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Cooks In1 hour 20 minutes
Nutrition per serving
Calories 489 24%
Fat 13.4g 19%
Saturates 6.1g 31%
Sugars 22.6g 25%
Salt 0.6g 10%
Protein 53.6g 107%
Carbs 33.2g 13%
Fibre 6.2g -
Of an adult's reference intake
- 2 whole rabbits , wild if possible
- 2 tablespoons English mustard powder
- 2 tablespoons plain flour
- 4 small onions
- 2 sticks of celery
- 1 tablespoon butter
- a few sprigs of fresh thyme
- 570 ml pale ale
- ½ teaspoon English mustard
By Peter Begg
- Joint the rabbits (or ask the butcher to do it. If you bought your rabbits from the supermarket, they will probably be pre-jointed, but they’ll also be farmed – tender but not so tasty).
- Cut the shoulders and legs off, and cut them in halves at the elbows and knees. Turn each rabbit so its backbone is on the board. Put a knife across the body, below the ribcage, and whack the back of the knife with a rolling pin. If you’ve done it hard enough, you will have cut the rabbit in two.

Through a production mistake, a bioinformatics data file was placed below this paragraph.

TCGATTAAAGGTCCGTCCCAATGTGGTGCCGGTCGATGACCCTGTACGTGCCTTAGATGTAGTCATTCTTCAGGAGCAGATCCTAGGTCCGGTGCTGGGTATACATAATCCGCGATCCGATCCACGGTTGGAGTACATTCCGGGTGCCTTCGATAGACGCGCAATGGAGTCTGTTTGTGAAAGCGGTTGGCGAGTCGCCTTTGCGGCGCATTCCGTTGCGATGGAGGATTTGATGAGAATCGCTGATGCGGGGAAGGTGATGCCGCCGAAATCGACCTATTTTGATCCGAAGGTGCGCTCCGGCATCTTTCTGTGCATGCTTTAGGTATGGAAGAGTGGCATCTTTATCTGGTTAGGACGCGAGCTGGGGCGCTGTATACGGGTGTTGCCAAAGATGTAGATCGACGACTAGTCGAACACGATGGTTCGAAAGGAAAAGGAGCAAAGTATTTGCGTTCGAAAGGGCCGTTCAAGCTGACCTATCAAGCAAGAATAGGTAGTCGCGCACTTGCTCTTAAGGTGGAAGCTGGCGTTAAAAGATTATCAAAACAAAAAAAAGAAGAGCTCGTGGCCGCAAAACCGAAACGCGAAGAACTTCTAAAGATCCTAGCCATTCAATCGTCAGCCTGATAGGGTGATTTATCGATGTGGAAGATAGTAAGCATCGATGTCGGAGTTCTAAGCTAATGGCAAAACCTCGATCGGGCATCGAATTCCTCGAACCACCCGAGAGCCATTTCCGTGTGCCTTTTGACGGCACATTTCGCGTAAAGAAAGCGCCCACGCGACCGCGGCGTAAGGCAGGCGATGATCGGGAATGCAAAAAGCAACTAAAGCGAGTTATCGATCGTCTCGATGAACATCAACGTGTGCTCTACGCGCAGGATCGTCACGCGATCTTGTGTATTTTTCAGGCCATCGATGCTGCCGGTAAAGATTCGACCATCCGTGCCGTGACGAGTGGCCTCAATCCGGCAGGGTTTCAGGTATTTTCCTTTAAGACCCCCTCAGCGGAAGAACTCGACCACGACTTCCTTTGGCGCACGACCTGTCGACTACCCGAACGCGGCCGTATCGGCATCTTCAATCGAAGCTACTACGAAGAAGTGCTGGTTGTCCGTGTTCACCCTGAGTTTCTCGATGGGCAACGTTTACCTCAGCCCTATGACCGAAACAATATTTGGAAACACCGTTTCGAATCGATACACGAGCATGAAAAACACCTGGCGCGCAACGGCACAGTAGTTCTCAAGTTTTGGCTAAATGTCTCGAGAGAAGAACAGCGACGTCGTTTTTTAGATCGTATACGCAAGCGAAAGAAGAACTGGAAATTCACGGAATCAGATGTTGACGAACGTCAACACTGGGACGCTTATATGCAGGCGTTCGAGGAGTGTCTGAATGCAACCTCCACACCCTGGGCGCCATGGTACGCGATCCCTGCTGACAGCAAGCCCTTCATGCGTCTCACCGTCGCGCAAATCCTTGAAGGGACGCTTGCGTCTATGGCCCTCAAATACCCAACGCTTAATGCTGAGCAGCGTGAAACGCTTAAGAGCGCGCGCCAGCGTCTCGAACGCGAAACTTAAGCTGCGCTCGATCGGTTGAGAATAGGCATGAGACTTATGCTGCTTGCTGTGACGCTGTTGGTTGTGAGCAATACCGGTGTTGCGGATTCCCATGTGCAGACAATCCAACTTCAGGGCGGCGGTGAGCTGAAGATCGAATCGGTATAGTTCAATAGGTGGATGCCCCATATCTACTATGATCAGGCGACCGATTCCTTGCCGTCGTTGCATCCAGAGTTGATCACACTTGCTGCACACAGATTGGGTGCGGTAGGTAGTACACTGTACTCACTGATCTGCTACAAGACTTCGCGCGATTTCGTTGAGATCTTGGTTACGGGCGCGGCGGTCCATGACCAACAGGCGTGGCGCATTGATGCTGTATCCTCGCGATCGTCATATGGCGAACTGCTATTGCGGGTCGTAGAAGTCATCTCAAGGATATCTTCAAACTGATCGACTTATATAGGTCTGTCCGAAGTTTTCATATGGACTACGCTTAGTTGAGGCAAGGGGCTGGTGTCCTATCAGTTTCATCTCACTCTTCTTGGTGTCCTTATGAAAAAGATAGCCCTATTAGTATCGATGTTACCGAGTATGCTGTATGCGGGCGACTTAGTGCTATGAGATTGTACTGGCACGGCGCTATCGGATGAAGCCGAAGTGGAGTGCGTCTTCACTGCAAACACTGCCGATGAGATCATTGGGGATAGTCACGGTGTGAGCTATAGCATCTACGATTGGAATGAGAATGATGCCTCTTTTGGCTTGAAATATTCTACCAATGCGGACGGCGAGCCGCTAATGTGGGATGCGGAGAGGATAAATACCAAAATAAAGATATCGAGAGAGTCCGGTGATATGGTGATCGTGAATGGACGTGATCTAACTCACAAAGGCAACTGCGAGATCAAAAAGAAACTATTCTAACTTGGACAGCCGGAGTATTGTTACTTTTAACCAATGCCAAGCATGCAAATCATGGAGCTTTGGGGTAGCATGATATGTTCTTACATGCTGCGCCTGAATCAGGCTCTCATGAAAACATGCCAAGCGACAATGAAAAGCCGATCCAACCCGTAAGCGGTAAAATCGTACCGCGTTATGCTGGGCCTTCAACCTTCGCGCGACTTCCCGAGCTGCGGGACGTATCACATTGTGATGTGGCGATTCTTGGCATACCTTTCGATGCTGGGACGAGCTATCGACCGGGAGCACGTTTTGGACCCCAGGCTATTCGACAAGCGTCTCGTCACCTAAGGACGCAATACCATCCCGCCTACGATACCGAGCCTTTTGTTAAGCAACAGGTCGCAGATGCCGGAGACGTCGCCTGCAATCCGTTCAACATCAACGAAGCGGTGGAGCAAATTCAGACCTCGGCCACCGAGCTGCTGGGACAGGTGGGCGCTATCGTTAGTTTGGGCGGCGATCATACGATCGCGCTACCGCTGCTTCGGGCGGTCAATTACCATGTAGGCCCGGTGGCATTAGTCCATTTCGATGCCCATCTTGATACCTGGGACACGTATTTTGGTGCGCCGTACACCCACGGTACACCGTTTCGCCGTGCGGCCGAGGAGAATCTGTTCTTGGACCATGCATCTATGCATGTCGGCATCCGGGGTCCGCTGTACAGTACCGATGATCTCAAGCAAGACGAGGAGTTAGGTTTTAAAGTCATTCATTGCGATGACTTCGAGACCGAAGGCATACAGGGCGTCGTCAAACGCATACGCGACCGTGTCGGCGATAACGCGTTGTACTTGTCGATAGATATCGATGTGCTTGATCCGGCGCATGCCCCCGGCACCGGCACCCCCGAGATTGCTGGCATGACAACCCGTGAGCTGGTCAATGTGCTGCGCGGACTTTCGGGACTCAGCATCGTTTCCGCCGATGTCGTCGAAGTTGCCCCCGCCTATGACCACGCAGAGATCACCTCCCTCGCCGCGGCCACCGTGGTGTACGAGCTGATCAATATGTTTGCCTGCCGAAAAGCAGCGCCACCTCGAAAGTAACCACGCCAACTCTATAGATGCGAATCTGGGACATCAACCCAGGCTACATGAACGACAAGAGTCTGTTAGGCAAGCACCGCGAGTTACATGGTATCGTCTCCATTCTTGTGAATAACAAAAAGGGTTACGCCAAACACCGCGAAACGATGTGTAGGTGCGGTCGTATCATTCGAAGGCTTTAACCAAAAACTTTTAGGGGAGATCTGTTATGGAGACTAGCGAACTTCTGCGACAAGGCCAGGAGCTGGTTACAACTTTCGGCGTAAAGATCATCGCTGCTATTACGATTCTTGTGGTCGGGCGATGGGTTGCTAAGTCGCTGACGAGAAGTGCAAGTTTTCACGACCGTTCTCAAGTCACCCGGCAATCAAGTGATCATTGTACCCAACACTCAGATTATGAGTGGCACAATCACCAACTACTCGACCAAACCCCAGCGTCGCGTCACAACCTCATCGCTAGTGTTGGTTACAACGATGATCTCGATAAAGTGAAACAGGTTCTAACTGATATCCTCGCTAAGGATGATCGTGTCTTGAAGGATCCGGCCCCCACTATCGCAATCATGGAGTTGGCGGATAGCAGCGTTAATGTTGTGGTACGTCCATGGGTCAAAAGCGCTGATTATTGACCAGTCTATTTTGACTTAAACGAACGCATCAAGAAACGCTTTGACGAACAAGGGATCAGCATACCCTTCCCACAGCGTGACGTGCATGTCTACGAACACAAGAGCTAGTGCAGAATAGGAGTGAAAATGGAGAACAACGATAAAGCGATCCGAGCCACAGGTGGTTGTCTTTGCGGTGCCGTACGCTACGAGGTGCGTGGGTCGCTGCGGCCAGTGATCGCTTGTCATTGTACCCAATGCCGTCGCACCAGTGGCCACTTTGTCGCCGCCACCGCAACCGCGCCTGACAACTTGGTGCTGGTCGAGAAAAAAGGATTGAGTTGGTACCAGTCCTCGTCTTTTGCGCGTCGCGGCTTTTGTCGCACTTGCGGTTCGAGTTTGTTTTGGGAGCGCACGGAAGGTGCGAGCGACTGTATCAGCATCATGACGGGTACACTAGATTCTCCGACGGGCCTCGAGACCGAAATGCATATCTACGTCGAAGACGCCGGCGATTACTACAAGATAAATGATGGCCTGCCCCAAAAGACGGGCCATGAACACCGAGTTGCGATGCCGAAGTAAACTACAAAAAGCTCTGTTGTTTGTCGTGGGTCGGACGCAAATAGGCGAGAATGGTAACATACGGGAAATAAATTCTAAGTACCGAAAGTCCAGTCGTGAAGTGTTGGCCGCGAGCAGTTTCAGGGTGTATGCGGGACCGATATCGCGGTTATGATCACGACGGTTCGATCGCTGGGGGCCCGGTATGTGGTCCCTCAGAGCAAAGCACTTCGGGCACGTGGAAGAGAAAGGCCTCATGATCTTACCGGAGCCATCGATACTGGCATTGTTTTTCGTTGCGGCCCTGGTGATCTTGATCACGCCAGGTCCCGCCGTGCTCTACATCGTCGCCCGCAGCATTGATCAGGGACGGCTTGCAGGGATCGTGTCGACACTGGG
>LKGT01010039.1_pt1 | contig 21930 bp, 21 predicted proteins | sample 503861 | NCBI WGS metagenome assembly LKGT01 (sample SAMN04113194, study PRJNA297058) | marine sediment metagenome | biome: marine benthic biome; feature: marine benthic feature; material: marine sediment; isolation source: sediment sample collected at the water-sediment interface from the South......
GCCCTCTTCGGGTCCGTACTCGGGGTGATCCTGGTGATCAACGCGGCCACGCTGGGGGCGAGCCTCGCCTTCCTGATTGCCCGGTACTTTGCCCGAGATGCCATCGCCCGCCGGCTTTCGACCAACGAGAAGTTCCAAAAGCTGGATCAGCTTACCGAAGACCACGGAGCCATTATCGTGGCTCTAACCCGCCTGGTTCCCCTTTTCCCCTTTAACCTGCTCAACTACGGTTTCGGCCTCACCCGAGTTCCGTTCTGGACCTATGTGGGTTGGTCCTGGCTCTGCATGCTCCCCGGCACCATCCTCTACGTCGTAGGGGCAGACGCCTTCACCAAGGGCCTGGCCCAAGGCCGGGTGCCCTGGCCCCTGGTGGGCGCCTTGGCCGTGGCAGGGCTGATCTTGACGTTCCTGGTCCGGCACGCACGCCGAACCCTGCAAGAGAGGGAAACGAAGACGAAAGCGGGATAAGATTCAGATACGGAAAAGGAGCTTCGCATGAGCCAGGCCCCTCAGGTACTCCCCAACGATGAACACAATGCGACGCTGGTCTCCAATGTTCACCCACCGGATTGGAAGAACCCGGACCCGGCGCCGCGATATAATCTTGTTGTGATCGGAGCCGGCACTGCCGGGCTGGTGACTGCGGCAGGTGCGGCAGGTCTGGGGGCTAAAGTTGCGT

- Do the same thing at the other end to chop the pelvis off. Throw away the rib cages and pelvises. You will be left with a rectangular bit of the rabbit’s back, about 10cm long. Chop that in half, across the spine, giving you 10 pieces from each rabbit.
- In a large mixing bowl, combine the mustard powder and flour with a few pinches of sea salt and black pepper. Toss all the rabbit pieces in the seasoning mix until well coated.
- Peel and halve the onions. Trim and chop the celery, then peel the carrots.
- Melt the butter in a large, shallow sauté pan over a medium heat. Add the rabbit and brown evenly on all sides, adding butter as required.
- Add the onions, celery, carrots and thyme, and cook gently until soft and fragrant.
- Pour over the ale, topping up with enough water to cover. Simmer gently for about 45 minutes, or until the meat is tender, adding water if the liquid gets low.
- Once cooked, simmer the liquid to thicken, and stir in the mustard before serving with crusty bread and a watercress salad.